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A visit to the wonderful Skeld Primary School, in Shetland

I am back up in Shetland again, to run a wildlife tour with Hugh Harrop of Shetland Wildlife. I have come up a few days early to spend some time with friends, Paula and Magnus, and to make the most of their hospitality!

One of Paula’s friends, Helen, is the sole teacher at a primary school in Skeld… on a little peninsula on the west of the island. The class consists of just 14 children…. that’s the whole school! Just one class with all different ages. It couldn’t be further from Michael Drayton, the school I teach in! The school is surrounded by huge skies, a dramatic coastline and huge expanses of sea. Many of the children have not left Shetland and this wonderful landscape is part of their daily lives.

Paula had arranged with Helen for me to come and visit the school, talk to the children and then do an activity. I suggested we made a pallet bug hotel and the children had brought in lots of materials.

I was very warmly welcomed into the school and the classroom! The children were really interested in my videos of all the wildlife I film and had lots of questions.

I told them about the school I teach in and how different it is to their school. They could not believe that there are children who live in the Midlands who have never seen the sea! Shetland has approximately 900 miles of indented coastline consisting partly of exposed cliffs and shores bordering both the Atlantic Ocean and the North Sea. No part of Shetland is more than 5 km from the coast; the sea and the coastline are central to life in Shetland. It is difficult for these children to imagine life without the sea in view!

The class were keen to show me around their school and its grounds. Exposed and windswept, the playgrounds and field area have enviable views! They led me all around, keen to show me all the plants and areas the they had developed, including their bird feeding station!

They showed me their great adventure playground and we all had to have a go…. of course!

When we got to the end, they said their favourite thing, on the spring bench, was to have lots of people on it and to lean back as far as you can go… so, of course, we had to do that too! There were lots of laughs and enthusiasm!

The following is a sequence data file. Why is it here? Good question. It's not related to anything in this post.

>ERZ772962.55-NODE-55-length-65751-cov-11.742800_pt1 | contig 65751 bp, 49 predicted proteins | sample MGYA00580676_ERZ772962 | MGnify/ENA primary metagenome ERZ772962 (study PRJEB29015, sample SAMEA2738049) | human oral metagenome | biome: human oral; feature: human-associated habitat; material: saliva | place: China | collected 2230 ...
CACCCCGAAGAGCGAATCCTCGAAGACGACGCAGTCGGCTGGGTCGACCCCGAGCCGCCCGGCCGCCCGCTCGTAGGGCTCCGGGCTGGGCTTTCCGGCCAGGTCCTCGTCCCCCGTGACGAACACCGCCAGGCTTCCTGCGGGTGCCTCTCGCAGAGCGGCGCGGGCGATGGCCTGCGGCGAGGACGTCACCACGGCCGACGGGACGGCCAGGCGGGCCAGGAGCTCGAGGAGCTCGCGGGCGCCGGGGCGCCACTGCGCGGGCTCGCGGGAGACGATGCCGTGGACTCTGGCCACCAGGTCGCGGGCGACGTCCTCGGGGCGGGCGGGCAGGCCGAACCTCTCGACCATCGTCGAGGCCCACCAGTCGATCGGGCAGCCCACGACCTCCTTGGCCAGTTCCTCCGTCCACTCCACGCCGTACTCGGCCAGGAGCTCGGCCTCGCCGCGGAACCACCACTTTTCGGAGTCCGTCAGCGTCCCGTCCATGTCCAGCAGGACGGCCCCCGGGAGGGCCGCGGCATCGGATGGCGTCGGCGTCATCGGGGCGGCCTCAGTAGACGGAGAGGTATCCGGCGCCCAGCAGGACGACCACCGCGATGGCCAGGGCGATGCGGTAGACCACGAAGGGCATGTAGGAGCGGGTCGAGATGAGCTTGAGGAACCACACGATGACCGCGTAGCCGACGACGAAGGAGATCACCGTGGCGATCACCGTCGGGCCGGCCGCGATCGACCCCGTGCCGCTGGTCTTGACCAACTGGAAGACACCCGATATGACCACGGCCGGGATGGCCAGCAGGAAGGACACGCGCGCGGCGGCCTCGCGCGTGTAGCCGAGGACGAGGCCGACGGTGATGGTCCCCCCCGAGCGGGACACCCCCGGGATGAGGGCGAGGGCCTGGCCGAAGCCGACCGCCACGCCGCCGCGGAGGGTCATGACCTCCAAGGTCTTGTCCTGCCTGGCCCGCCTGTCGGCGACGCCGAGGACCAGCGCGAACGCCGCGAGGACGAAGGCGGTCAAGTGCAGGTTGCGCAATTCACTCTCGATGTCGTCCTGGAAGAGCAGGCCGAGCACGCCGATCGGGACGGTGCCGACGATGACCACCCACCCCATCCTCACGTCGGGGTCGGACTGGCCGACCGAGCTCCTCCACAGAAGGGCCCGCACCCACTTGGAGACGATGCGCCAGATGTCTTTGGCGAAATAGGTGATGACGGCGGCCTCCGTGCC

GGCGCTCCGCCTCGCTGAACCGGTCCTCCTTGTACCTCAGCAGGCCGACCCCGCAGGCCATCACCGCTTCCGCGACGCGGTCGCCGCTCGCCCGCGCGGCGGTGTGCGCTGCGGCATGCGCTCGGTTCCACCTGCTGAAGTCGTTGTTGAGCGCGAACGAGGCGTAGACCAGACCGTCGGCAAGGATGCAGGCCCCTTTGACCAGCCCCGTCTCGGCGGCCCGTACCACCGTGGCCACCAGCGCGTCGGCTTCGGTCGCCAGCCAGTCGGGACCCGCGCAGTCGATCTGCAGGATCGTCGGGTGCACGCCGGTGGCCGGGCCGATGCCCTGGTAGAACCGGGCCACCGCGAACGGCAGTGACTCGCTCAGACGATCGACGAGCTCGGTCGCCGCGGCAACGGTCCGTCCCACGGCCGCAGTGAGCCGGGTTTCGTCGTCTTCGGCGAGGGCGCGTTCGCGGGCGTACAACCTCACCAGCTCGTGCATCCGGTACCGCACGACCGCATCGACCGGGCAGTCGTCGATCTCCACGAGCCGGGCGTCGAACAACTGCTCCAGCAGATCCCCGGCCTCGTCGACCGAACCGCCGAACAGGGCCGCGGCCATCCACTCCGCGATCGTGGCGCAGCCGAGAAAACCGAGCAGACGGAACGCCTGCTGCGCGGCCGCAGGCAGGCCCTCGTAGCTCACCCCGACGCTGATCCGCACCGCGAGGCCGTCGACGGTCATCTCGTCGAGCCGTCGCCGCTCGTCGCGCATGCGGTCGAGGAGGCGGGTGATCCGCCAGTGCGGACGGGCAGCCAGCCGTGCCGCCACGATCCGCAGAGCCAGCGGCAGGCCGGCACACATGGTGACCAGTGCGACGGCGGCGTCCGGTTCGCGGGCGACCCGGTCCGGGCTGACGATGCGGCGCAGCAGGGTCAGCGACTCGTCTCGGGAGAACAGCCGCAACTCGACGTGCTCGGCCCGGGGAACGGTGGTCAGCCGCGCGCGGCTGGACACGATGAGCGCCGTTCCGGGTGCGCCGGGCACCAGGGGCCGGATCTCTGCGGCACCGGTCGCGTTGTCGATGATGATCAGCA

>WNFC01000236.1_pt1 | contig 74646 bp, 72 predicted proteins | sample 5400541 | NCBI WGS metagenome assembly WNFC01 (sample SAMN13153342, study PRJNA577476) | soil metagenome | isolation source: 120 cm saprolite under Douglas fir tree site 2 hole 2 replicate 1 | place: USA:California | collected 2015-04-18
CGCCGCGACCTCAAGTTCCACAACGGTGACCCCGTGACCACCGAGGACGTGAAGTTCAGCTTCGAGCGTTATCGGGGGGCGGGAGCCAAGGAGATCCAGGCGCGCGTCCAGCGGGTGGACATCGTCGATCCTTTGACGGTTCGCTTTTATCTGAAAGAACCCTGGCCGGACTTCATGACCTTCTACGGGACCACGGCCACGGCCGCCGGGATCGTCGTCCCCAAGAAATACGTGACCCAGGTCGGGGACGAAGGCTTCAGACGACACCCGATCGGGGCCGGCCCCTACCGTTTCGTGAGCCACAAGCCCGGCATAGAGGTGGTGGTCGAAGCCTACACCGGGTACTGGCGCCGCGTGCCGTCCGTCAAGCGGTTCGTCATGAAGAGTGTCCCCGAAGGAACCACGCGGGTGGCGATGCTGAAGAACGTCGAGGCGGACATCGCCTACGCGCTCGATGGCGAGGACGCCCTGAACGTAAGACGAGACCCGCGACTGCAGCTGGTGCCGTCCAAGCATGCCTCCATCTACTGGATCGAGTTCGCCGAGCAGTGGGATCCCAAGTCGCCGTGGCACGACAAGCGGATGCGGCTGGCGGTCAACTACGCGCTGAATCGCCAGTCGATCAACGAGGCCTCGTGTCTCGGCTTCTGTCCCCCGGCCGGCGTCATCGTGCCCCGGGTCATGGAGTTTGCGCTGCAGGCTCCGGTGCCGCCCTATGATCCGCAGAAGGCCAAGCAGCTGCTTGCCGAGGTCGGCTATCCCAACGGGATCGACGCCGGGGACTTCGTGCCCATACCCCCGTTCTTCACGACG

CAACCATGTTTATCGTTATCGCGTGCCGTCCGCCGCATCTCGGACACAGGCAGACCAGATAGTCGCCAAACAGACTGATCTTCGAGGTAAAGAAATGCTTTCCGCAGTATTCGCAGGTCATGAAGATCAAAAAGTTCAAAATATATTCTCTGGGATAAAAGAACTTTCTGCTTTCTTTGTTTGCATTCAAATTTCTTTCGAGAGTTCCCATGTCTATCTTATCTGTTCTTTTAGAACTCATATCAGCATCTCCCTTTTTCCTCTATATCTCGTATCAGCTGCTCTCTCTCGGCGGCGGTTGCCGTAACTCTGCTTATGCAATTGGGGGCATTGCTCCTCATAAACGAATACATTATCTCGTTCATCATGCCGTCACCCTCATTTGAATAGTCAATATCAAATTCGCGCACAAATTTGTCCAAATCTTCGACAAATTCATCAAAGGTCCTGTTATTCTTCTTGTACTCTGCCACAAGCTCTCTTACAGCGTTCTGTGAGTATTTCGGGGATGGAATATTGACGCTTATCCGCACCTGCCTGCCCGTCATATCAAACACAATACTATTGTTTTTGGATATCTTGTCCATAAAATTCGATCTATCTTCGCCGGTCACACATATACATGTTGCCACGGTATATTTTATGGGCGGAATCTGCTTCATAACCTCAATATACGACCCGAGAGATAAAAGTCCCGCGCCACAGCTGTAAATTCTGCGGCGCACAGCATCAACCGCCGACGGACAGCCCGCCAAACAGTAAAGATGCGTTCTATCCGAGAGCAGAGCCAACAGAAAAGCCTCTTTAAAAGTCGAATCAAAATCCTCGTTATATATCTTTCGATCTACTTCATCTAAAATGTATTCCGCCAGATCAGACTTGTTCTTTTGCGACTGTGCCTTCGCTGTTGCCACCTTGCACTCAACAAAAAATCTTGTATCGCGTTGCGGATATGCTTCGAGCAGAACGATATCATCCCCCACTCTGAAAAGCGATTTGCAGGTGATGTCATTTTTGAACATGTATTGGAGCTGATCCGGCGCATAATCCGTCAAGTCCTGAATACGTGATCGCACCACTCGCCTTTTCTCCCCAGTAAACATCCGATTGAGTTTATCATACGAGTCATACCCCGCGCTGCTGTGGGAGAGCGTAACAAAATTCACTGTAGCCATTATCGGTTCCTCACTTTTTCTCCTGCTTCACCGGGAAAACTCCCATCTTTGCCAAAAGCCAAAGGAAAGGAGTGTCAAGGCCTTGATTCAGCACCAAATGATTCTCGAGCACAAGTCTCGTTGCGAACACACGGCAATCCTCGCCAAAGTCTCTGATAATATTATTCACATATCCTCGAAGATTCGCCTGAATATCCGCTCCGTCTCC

We looked at how dandelion clock seeds travel in the wind…

… and learnt about ‘cuckoo spit’, what it is and how to find the leaf hopper inside….

After touring around the school, we decided on the best place for our bug hotel and we heaved the pallets up. Filling it with all the materials the children had brought and more we collected, it soon took shape and they were very proud of their creation! The children were so enthusiastic and interested in the task and they were a pleasure to work with …

A brief return to the classroom and an amazing impromptu class hug, it was time for their dinner and time for Paula and I to leave.

Sadly I had to drag myself away…. I could really imagine teaching somewhere like this. A school such as this embodies all that I believe education should be. These children loved learning… their teacher had the chance to inspire and enthuse based on the pupils’ interests and passions. Having only that many pupils, despite them being varied ages, means that there is time to spend with them as individuals. The increasing demands on today’s teachers, lack of funding and bureaucratic tethers tightening mean that often we forget that these are children; children who should love learning, be free to learn in a range of different ways and not sat at tables all day and teachers should have the freedom to teach in the way that best suits their passions and their pupils’ needs. This school embodied all of this and I envied Helen her job in this stunning location!

Thank you SO much for letting me share a morning with you, Sheld Primary! I absolutely loved it and will come and see you again next time I come to Shetland and, if that pond is not finished, I’ll bring a spade!


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